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Organic Pet Food Overview

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Just as organic food is touted as beneficial to the human diet, organic food can greatly improve the health of your pet. No longer relegated to the aisles of musty health food stores, organic and natural foods, both fresh and packaged, have now gone mainstream and are easily found -- and often prominently displayed -- in the aisles of most supermarkets around the country. Concern over the health effects of pesticides, chemical fertilizers, preservatives, and other food additives has fueled the boom in organic and natural food sales nationwide.

More recently, the same safety concerns that led to this trend in human food have brought about a significant increase in the sale of natural and organic pet foods as well. These concerns were heightened by the recent recall of pet foods that had been tainted with melamine, a plastics additive. Many pet owners who had not yet gone organic were driven by their doubts over the safety of conventional pet foods to consider switching to organic or natural products.

The numbers tell the story

According to the market research firm Packaged Facts, sales of natural pet foods increased by 50 percent from 2006 to 2007. From 2003 through 2007, U.S. sales of natural pet foods have gone from under $500 million to more than $1 billion. Although still constituting a minority of pet food purchases, organic pet foods clearly represent an increasingly attractive choice for millions of pet owners concerned about their pets' health.

'Natural' vs. 'organic'

The terms "natural'' and "organic,'' though often used interchangeably, are not synonyms. To further complicate matters, the use of the two terms, as applied to pet foods, is a legal issue that is complicated enough to make a lawyer's head spin. Interested pet owners should keep the following points in mind:

'Natural' pet foods

According to the Association of American Feed Control Officials (AAFCO'), the organization responsible for formulating many of the regulations adopted by the states concerning pet foods and pet food labeling, an ingredient is "natural" if it is derived from plant, animal, or mineral sources and does not have any chemically synthetic additives;

"Natural'' does not mean unprocessed or unrefined. Basically, as long as it comes from nature and not a chemical plant, an ingredient is considered "natural.''

If a pet food is labeled "natural,'' it cannot contain artificial colors, artificial flavors, artificial preservatives, artificial fats, or any other artificial ingredient.

'Organic' pet foods

Organic foods are a subgroup of natural foods. In other words, all organic foods are natural, but not all natural foods are organic. The term "organic'' has no separate definition as applied to pet foods, as distinct from human foods. To be considered organic, a food must comply with standards established by federal law that are overseen by the National Organic Program of the United States Department of Agriculture.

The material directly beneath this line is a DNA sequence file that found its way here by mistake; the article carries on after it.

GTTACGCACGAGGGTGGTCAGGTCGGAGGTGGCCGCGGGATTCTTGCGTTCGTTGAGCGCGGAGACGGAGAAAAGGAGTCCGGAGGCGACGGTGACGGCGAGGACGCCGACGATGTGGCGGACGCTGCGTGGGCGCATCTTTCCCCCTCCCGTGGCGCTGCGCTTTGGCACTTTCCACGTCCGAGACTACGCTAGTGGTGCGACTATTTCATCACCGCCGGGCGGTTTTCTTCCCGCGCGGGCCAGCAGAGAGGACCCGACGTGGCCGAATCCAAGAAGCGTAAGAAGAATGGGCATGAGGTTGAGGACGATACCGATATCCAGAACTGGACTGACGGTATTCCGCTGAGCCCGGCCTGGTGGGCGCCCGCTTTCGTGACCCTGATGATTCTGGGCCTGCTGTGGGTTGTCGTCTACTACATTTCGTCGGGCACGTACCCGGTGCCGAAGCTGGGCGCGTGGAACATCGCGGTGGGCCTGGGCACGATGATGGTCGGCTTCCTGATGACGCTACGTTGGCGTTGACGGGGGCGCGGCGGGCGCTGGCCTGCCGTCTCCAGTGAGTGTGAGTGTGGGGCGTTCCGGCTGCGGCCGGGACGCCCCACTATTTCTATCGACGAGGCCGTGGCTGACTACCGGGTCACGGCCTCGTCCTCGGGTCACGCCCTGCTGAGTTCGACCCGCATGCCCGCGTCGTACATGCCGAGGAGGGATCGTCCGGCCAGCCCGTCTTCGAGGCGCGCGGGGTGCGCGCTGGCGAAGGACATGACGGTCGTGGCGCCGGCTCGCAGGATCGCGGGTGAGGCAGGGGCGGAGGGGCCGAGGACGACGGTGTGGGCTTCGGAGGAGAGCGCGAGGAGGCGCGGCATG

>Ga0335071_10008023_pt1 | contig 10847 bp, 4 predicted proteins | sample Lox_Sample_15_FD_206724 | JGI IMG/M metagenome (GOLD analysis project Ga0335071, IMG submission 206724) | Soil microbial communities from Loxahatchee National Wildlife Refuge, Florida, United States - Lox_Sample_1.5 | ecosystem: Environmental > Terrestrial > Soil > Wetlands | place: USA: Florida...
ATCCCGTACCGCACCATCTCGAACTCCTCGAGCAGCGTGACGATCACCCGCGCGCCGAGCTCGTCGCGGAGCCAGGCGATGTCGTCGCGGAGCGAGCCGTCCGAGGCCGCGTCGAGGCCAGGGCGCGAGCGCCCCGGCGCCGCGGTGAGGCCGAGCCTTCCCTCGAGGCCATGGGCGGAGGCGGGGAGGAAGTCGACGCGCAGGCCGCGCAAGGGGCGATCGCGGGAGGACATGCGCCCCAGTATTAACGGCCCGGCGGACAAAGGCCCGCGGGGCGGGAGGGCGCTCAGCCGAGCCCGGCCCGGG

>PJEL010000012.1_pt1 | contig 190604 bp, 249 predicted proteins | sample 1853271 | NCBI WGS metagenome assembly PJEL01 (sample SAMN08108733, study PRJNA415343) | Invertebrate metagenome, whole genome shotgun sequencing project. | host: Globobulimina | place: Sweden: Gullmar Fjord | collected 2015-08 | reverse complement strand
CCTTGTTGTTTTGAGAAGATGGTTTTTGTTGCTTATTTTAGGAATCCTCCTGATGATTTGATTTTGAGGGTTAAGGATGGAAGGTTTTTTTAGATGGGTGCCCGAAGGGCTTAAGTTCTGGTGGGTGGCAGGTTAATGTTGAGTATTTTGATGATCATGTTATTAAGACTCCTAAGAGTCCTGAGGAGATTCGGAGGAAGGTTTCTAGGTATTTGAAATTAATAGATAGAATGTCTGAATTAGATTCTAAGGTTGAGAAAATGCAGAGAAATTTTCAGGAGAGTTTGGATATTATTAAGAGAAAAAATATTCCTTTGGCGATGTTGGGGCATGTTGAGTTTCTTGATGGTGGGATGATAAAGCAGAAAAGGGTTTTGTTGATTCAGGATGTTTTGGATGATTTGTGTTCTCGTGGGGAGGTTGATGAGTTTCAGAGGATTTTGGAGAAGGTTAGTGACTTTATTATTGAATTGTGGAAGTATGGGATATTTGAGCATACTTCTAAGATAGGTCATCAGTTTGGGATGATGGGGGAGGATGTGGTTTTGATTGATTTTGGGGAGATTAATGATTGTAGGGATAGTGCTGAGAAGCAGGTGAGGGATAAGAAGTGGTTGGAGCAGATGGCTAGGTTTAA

• Organic foods cannot contain synthetic fertilizers or pesticides, genetically modified organisms (GMOs), hormones, or antibiotics.
  • Some foods are labeled "Certified Organic;'' this means that the ingredients have been verified as organic by an independent certifying organization.
  • A food labeled "organic'' may contain up to 5 percent non-organic ingredients; if the label doesn't say "100% organic,'' you can assume that it isn't.
  • A food labeled "Made With Organic Ingredients'' may contain up to 30 percent non-organic ingredients.

Are natural and organic foods healthier for my pet?

Although the advocates of natural and organic diets swear by them, whether such diets are actually healthier or safer for pets is debatable. The American Veterinary Medical Association has issued the following position: "An organic label in no circumstances implies any assurance of increased food safety.''

Dr. Rebecca Remillard, DVM, staff nutritionist at the Angell Animal Medical Center-Boston, is even more emphatic: "Foods labeled natural or organic do not offer any nutritional advantage.'' She points out that no controlled studies have been carried out comparing the long-term health effects of conventional vs. natural/organic pet foods and that the issue is more a lifestyle issue than a nutritional one.

How to decide

If the lifestyle choice is important to you, don't forget to read the nutritional information on natural or organic pet food labels as carefully as you would that on a conventional pet food. Finally, before making any significant change in your pet's diet, it's best to check with your veterinarian.

Credit: Reviewed by Amy I. Attas, V.M.D.
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